panded into Arizona from California since 2015, including ZipRecruiter, Stitch Fix, Apple, and Google. Phoenix has been branding itself as a major tech and financial hub for years. It’s been capitalizing on California’s burdensome laws and taxes recently and in hilarious ways. The Greater Phoenix Economic Council (GPEC) launched the #CAStruggles campaign last year, targeting San Francisco tech companies. See timetogetout.io for an example of what Phoenix is pitching, including lower corporate taxes, lower personal taxes, shorter commute times, five professional sports teams, lower operating costs, better quality of life, and even more sunshine. Phoenix is better positioned to take on Covid-related impacts compared to most of it’s top-five city competi - tors. •
Phoenix was nice enough to include the investor commu- nity its usage.
WHAT’S NEXT FOR PHOENIX In 2008 during the financial crisis, Phoenix was in planning mode. Phoenix proclaimed, “Now is the right time; Phoenix is the right place.” Its leaders envisioned strategic partnerships with Arizona State University, distinguishing the downtown area as a biomedical hub, investing in its light rail system, and offering more varied housing forms across its downtown. Visiting Phoenix today, you can see how that vision has paid off. Visually, it’s easy to see with the growing diver- sity of housing, investments in multi-model transit, and openings of new retail and entertainment venues. It can be seen by the technology and finance companies it has attracted. For Phoenix there is another unique factor at play, regardless of the pandemic. Over 49 companies have ex-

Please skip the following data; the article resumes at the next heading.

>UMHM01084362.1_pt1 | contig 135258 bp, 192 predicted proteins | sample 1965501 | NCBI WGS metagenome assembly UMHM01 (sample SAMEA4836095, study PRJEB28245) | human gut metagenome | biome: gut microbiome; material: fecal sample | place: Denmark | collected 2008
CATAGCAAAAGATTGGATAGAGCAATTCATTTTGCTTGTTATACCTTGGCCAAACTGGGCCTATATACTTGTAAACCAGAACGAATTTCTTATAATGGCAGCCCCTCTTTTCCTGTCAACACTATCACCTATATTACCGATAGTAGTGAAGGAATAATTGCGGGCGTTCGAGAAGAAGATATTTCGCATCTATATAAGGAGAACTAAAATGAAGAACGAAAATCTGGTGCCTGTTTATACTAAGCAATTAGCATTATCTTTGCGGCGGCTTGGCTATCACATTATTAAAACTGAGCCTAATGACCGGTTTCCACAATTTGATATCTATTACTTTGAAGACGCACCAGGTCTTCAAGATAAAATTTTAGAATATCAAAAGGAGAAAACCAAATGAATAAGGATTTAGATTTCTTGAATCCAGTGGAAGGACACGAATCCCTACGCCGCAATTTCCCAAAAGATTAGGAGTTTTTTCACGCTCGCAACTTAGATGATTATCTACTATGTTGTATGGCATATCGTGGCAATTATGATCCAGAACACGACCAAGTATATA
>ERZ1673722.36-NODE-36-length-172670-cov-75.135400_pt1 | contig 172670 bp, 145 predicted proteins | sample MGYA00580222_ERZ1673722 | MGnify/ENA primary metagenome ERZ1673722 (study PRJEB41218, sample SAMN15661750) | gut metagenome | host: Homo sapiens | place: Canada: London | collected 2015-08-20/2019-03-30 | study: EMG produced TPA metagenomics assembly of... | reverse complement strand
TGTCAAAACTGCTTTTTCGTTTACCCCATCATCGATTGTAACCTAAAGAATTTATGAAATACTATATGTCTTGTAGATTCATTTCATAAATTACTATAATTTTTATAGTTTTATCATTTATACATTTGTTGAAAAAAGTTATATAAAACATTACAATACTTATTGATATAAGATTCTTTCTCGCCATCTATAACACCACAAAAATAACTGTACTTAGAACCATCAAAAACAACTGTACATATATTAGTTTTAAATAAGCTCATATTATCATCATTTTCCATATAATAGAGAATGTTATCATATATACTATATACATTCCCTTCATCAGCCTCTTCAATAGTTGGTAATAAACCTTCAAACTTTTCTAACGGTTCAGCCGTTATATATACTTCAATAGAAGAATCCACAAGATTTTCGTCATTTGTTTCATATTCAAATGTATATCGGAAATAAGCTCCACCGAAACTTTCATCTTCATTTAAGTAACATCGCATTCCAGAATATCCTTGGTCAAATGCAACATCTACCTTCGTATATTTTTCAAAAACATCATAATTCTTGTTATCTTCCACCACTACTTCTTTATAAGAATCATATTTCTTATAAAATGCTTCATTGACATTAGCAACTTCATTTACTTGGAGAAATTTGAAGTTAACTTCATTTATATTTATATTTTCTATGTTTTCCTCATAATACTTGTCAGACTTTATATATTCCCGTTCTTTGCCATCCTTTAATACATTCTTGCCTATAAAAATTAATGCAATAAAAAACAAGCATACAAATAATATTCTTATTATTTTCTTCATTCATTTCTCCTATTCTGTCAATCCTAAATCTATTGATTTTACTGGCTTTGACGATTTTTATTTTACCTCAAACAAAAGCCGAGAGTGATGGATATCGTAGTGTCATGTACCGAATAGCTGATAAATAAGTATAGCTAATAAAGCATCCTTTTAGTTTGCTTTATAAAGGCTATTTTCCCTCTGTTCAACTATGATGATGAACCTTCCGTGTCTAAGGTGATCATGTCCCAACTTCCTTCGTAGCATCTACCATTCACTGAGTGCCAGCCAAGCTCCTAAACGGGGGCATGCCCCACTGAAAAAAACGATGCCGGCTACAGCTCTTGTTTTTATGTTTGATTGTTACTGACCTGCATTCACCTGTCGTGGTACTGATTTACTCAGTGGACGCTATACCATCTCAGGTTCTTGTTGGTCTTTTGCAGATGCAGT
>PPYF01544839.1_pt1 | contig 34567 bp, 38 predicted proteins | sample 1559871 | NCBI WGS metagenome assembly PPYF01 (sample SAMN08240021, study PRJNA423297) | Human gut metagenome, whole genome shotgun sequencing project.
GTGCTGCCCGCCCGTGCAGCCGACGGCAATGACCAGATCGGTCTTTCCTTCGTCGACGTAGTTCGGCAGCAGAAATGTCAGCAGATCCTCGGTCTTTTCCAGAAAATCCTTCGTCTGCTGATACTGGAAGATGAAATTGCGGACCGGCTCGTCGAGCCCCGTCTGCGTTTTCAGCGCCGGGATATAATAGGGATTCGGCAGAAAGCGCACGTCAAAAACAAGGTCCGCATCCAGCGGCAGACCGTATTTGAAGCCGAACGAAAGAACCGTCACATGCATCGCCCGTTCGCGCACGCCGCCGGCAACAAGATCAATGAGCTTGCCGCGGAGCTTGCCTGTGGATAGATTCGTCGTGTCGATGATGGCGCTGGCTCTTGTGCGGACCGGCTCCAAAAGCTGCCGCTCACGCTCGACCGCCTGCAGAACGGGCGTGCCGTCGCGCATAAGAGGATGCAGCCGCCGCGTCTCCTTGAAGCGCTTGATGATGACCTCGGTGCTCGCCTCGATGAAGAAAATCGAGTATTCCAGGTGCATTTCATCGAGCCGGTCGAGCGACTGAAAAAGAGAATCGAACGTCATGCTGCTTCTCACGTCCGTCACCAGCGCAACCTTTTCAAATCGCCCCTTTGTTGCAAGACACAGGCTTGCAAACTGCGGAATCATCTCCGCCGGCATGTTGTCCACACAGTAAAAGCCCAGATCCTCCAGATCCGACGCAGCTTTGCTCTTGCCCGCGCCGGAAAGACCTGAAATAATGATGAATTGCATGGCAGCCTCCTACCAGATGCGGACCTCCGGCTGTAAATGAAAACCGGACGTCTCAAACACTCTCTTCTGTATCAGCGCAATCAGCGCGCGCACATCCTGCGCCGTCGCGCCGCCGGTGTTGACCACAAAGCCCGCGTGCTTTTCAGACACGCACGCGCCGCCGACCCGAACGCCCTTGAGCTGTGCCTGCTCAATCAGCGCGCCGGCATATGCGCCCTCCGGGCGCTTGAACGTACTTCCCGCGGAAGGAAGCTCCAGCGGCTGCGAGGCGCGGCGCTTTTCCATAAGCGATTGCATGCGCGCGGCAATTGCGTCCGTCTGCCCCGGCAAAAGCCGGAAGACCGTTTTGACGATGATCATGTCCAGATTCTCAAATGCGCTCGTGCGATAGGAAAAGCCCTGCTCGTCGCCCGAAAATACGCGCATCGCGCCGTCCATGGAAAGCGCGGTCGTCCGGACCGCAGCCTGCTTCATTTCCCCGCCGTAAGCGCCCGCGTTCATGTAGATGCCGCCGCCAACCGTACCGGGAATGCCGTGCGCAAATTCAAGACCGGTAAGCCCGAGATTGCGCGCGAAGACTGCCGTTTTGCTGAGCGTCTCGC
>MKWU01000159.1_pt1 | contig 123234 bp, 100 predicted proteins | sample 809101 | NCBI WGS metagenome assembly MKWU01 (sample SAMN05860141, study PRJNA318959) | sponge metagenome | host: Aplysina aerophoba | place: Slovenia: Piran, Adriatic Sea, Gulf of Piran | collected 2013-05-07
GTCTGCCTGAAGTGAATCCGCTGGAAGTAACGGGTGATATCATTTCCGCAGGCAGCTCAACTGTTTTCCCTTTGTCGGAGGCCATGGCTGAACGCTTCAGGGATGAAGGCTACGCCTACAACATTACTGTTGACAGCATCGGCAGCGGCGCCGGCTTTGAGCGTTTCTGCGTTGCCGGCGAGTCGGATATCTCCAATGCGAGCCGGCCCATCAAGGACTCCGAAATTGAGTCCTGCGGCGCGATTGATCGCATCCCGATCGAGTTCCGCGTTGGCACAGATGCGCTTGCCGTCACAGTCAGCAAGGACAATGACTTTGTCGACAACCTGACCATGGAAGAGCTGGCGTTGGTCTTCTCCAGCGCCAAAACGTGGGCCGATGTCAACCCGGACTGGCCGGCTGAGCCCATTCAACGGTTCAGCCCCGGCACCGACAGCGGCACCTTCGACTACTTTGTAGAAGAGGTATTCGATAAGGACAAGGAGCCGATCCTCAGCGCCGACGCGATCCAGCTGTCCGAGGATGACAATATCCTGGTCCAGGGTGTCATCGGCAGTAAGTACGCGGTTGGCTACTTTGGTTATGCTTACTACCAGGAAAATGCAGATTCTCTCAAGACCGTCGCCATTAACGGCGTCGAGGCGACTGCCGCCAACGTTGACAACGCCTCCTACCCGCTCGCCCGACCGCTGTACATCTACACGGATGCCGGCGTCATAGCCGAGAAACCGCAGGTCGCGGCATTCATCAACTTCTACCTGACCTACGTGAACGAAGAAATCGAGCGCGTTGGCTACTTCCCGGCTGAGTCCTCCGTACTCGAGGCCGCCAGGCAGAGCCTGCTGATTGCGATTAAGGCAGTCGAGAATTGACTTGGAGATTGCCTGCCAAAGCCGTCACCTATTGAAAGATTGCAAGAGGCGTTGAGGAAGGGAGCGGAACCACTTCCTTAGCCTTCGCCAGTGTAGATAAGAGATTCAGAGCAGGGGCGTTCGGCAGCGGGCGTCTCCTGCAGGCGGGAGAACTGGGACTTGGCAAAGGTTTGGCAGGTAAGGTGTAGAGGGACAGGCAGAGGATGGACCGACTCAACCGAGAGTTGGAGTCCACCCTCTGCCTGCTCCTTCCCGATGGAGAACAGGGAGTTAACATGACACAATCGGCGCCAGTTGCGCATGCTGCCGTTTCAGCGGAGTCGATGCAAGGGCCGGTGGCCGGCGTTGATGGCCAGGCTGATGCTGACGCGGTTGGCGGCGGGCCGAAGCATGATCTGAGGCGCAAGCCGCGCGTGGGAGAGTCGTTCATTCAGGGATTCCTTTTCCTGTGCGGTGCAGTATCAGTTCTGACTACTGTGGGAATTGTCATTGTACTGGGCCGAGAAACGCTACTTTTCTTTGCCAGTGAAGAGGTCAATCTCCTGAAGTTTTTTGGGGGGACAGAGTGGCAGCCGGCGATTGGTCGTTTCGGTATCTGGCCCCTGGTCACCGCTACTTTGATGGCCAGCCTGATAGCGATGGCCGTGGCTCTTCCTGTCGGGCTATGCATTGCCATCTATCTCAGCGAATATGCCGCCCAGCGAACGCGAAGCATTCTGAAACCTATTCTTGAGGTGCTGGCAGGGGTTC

Aaron Norris is VP of Market Insights for PropertyRadar. Aaron uses public records to explore market trends and shares insights to help Main Street investors disrupt disruptors. He writes and speaks nationally on real estate and technology.
Phoenix Arizona downtown skyline skyscrapers, palm trees in tropical sunset
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